When eight-track tapes hit the shelves in the latter part of the Sixties, it was seen as a godsend. All of a sudden, you could listen to your music collection in your car, or out-and-about with the new boom-boxes. There were even rumors it would completely replace the vinyl record. Yet, just over a decade later, the humble cassette tape was able to drive it to extinction. Its heyday lasted from 1968-1975, and by 1980 the poor eight-track was in history’s dustbin, a sort-of laughable derelict from the Seventies.
So what happened? Read my post on Anorak to learn the 8 reasons for its untimely demise.
Click here to read my article on Anorak listing 16 truly interesting and often bizarre board games. Enjoy!
No worries - I'm not peddling porn on Retrospace. None of these magazines have nudity; they're all from the days before censorship was lifted and things got dirty in a hurry. This is good clean fun for the 1950's male. So, go fix yourself a highball, kick back in your Barcalounger, and download some free Golden Age girly magazines. And you're welcome.
THE 1970s was a decade set ablaze with countless Jesus Freaks and Holy Rollers cranking out an untold number of gospel records. There seemed no end to the number of artists Bound for Glory and preaching the Good Word. What holds them all together is not only their brand of music, but also their total inability to produce an album cover that is not jarringly awkward. The hideous fashions, the frightening hair styles, the creepy vibes… each one is a tiny miracle of condensed tackiness and unease. Hallelujah!
Read more of my article on Anorak!
Sorry for the sad lack of posts of late. Unfortunately, I still have my day job and often that doesn't allow much time for creating the retro gold you've come to expect. Until someone drops a motherload of cash into the Paypal tip jar (that's a hint to you rich people), Retrospace will always have to take a backseat from time to time.
Now that I'm doing a few posts a week for Anorak, things get even slimmer around here. I have a feeling more time will be available much later, when we're deep into the summer, but that's a lifetime from now. Until then, you'll have to subsist on sparse posts and Anorak links. We'll get through this together, folks. Stay strong.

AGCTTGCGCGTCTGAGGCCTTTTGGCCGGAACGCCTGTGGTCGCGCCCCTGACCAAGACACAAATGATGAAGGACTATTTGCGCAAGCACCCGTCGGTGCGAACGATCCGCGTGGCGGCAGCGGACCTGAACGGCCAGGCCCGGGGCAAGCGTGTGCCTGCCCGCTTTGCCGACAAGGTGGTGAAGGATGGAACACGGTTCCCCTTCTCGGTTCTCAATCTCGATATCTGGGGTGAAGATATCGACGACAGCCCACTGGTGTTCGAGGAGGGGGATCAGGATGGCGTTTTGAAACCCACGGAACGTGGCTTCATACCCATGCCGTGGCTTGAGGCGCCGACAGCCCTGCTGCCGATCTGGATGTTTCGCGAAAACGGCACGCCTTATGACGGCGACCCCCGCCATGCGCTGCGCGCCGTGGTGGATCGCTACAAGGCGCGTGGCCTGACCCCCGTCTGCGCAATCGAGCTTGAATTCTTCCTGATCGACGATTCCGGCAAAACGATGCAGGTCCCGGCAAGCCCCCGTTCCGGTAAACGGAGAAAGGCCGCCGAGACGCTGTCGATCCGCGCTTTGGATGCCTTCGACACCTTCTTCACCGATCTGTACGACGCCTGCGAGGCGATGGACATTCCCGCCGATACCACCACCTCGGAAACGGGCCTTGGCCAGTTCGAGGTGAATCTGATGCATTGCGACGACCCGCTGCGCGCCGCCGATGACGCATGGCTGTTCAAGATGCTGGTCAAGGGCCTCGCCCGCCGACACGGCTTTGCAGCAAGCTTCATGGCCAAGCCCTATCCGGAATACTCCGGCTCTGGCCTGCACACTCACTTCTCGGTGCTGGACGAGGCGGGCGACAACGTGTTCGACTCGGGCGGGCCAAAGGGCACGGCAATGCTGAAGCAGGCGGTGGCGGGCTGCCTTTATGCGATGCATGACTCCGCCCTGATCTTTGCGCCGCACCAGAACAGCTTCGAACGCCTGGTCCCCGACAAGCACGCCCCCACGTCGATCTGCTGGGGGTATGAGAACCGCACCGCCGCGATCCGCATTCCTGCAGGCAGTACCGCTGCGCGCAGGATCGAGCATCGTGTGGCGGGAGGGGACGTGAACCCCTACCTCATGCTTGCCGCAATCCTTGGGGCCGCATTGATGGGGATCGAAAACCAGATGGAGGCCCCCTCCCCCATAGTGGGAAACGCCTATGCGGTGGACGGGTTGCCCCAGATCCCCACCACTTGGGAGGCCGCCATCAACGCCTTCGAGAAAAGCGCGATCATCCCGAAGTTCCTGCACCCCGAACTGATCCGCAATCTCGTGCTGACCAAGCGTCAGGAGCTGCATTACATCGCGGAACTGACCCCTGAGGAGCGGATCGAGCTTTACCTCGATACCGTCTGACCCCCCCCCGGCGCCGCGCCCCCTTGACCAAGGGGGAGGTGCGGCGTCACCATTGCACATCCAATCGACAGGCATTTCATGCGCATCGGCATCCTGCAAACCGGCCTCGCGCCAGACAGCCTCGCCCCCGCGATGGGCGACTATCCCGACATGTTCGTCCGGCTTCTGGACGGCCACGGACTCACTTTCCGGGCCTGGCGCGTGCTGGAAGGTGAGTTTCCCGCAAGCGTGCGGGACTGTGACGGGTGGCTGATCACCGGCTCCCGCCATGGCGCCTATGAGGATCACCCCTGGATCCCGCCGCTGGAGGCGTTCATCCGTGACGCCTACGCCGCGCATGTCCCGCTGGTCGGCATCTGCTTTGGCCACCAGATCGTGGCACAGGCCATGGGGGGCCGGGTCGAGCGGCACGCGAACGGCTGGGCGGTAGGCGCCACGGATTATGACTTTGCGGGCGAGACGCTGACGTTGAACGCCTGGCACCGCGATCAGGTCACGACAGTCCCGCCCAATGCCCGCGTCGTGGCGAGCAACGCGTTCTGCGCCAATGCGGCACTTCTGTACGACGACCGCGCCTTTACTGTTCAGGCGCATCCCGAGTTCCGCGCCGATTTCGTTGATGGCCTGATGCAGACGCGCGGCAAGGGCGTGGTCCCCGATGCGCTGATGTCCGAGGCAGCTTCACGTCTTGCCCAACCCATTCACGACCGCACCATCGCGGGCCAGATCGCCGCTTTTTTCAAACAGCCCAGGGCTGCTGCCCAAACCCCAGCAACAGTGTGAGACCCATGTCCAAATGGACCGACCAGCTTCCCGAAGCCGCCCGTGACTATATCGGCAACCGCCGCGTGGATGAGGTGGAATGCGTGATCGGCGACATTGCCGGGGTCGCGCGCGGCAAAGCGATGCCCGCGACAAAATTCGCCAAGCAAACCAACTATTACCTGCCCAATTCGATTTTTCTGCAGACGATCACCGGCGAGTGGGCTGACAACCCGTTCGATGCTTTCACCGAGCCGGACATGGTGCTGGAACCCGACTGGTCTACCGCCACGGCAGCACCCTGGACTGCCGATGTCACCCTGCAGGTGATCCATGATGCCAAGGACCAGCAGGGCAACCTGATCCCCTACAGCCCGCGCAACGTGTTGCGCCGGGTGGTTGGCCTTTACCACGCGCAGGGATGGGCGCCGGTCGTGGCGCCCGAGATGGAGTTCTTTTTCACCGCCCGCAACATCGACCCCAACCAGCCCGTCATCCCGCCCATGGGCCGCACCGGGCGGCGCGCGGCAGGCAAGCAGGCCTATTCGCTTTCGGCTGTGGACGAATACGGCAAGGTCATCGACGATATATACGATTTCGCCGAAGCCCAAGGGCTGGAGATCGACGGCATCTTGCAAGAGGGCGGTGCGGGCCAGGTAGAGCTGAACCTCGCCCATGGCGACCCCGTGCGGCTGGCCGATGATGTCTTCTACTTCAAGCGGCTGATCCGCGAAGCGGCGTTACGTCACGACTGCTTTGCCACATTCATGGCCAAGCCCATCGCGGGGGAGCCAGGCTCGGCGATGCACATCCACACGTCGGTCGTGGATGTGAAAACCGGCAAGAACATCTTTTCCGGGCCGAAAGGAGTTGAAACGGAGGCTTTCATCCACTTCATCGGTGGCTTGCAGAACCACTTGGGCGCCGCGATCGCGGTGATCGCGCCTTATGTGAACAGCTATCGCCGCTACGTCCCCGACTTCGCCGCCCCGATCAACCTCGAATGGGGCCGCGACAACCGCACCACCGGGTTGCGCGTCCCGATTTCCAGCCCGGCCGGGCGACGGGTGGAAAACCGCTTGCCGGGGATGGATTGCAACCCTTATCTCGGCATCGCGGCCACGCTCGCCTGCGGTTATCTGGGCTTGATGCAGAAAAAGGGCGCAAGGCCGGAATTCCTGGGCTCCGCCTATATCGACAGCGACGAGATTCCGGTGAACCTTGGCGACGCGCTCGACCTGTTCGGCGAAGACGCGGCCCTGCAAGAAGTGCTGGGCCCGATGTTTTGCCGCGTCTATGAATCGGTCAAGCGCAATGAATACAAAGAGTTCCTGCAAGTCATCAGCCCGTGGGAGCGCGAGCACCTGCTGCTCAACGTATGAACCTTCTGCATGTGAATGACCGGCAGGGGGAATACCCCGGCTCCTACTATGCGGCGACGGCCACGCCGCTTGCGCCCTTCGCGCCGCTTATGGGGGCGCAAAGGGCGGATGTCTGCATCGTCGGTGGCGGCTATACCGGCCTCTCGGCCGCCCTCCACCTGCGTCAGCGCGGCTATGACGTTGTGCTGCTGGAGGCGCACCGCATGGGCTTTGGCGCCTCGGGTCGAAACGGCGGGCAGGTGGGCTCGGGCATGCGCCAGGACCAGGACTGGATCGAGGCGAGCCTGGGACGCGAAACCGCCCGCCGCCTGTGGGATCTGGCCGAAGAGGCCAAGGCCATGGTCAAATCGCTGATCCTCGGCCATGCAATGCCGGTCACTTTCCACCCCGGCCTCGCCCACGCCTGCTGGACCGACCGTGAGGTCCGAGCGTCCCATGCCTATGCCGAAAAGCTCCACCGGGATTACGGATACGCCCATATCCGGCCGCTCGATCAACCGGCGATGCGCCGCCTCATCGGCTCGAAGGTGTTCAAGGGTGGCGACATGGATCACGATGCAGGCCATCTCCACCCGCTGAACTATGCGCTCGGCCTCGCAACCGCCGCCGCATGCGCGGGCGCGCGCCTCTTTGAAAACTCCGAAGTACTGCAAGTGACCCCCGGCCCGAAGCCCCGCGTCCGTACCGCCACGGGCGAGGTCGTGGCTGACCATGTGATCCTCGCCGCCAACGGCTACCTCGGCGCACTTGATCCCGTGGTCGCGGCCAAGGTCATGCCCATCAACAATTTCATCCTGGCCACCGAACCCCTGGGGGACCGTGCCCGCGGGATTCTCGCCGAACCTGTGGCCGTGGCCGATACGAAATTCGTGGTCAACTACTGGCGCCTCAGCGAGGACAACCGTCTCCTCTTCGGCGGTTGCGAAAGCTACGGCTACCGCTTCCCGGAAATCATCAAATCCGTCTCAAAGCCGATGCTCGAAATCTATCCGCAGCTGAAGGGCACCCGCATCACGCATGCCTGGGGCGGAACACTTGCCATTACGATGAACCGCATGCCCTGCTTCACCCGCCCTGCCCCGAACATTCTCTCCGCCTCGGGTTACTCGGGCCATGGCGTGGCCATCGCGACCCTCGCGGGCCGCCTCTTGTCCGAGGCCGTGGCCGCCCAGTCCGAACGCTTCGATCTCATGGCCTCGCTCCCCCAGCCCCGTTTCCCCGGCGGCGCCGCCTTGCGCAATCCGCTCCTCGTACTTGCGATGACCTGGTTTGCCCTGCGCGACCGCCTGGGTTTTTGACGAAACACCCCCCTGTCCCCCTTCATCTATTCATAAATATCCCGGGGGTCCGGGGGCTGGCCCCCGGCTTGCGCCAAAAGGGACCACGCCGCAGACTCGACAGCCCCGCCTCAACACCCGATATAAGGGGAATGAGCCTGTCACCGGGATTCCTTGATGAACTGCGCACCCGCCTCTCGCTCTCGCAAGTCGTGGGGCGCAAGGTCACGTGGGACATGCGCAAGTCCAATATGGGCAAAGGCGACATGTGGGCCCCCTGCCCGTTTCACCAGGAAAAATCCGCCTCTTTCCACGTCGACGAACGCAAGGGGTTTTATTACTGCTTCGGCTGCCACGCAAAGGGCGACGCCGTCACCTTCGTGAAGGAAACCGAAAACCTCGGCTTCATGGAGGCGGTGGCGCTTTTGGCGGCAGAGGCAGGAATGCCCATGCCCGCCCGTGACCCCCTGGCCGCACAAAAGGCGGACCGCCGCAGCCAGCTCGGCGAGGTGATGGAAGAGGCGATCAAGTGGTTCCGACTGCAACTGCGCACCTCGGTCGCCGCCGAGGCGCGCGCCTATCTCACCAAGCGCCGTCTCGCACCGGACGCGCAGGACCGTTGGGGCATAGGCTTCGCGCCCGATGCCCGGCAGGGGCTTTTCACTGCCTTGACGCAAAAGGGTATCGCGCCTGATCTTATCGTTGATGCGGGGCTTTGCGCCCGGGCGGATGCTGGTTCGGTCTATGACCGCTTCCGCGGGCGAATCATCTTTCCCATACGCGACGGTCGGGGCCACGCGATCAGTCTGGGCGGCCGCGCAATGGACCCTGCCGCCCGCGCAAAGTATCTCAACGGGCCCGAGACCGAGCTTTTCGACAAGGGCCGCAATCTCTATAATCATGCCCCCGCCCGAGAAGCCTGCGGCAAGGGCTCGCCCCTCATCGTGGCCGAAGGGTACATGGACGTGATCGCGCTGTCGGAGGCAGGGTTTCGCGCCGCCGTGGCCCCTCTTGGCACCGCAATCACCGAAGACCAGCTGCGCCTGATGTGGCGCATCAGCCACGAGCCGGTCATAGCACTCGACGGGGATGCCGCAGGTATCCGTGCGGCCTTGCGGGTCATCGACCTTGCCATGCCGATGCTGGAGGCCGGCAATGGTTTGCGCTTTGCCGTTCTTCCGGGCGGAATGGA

Hopefully, this post will make up for it a little bit. It's a look at Living With Computers by Patrick G. McKeown (1986). Click here to read more and Enjoy!
For you vintage fashion aficionados, I've scanned a couple Modern Needlecraft magazines. Nothing particularly dazzling, but it's one more piece of vintage ephemera nearly lost to the traces of time. Viva preservación!
There's something to the fact that Generation X was immersed in a pop culture that was shared. In other words, we all watched TV in the evening, and there was basically only three channels to choose from. So we all have a communal memory of TV in the 70s. There wasn't much selection, we all did it, and thereby we as a generation have a shared experience.
Stay with me. I'm going somewhere with this.
Musicians like Billy Joel and Elton John didn’t start out as solo acts. Like nearly all solo pop stars, they began as just another member of a band. I thought it would be interesting to take a look at musicians who we primarily identify as being solo acts and see what bands they were in before venturing out on their own and making it big.
I’ll try to avoid the obvious. Most everyone knows Rod Stewart was with the Faces, Peter Frampton with Humble Pie and Peter Gabriel with Genesis. But did you know Alice Cooper was in a band called The Earwigs? If not, read on, my friend. Cocktail party trivia awaits.
Read more on Anorak